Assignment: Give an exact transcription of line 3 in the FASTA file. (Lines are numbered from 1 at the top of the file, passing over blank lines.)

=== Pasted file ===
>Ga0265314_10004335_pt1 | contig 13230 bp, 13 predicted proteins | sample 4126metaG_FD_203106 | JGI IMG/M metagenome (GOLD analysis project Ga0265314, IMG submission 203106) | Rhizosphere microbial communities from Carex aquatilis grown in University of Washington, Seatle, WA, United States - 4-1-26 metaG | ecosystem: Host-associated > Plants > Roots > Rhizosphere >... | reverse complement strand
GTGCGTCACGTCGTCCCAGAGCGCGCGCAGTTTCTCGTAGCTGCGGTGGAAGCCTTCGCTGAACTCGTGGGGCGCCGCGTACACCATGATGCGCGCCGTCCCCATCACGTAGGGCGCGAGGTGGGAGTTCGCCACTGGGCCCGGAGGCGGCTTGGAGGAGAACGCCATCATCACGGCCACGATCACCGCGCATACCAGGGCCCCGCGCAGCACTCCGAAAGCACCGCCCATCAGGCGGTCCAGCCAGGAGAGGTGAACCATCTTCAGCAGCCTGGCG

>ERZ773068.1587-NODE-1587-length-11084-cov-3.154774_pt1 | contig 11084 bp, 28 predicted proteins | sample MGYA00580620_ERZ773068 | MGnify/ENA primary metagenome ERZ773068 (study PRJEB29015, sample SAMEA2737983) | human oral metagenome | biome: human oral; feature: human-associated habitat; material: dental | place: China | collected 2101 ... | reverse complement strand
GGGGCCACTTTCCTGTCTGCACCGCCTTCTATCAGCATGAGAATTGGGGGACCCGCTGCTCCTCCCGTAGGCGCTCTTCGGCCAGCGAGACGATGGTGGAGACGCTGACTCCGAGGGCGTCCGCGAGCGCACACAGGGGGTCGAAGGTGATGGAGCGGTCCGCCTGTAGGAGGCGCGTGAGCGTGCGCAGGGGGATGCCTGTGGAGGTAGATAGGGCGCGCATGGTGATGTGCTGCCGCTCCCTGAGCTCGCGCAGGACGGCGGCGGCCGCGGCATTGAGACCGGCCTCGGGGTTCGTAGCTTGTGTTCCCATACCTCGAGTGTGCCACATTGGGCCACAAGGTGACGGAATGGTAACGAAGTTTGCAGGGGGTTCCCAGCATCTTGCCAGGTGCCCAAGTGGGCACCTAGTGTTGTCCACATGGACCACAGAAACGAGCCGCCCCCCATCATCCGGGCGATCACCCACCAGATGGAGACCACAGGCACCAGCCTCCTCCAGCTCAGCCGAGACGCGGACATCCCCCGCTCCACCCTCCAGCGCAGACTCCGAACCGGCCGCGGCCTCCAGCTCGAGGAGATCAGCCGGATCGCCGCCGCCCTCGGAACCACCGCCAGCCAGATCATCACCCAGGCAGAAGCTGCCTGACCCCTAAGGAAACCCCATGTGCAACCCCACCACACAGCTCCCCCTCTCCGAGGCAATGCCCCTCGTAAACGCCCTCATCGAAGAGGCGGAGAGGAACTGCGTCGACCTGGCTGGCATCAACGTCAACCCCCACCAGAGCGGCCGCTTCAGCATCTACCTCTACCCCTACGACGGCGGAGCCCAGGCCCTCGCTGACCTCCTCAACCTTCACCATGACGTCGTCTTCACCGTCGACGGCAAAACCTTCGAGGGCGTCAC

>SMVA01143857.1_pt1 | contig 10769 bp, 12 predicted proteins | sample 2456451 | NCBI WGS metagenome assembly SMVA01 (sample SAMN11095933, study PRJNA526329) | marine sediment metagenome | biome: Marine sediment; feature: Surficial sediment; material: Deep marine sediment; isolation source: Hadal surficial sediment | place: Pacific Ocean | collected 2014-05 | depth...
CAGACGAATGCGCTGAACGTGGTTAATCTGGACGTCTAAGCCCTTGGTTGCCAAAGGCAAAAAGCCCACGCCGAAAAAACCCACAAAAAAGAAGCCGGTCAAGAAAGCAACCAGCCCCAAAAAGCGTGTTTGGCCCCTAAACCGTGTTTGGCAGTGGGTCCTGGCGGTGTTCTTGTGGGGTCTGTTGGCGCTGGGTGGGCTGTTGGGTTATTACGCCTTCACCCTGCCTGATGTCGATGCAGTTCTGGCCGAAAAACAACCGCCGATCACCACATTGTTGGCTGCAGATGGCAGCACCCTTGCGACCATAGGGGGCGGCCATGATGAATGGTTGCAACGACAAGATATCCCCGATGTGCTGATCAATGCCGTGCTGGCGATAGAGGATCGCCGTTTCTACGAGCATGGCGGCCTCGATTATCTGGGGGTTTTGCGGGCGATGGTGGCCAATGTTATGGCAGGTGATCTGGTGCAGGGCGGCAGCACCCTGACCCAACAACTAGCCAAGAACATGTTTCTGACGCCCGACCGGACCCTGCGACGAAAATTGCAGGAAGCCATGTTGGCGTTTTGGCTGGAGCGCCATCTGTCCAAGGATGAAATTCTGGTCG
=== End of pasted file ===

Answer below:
>ERZ773068.1587-NODE-1587-length-11084-cov-3.154774_pt1 | contig 11084 bp, 28 predicted proteins | sample MGYA00580620_ERZ773068 | MGnify/ENA primary metagenome ERZ773068 (study PRJEB29015, sample SAMEA2737983) | human oral metagenome | biome: human oral; feature: human-associated habitat; material: dental | place: China | collected 2101 ... | reverse complement strand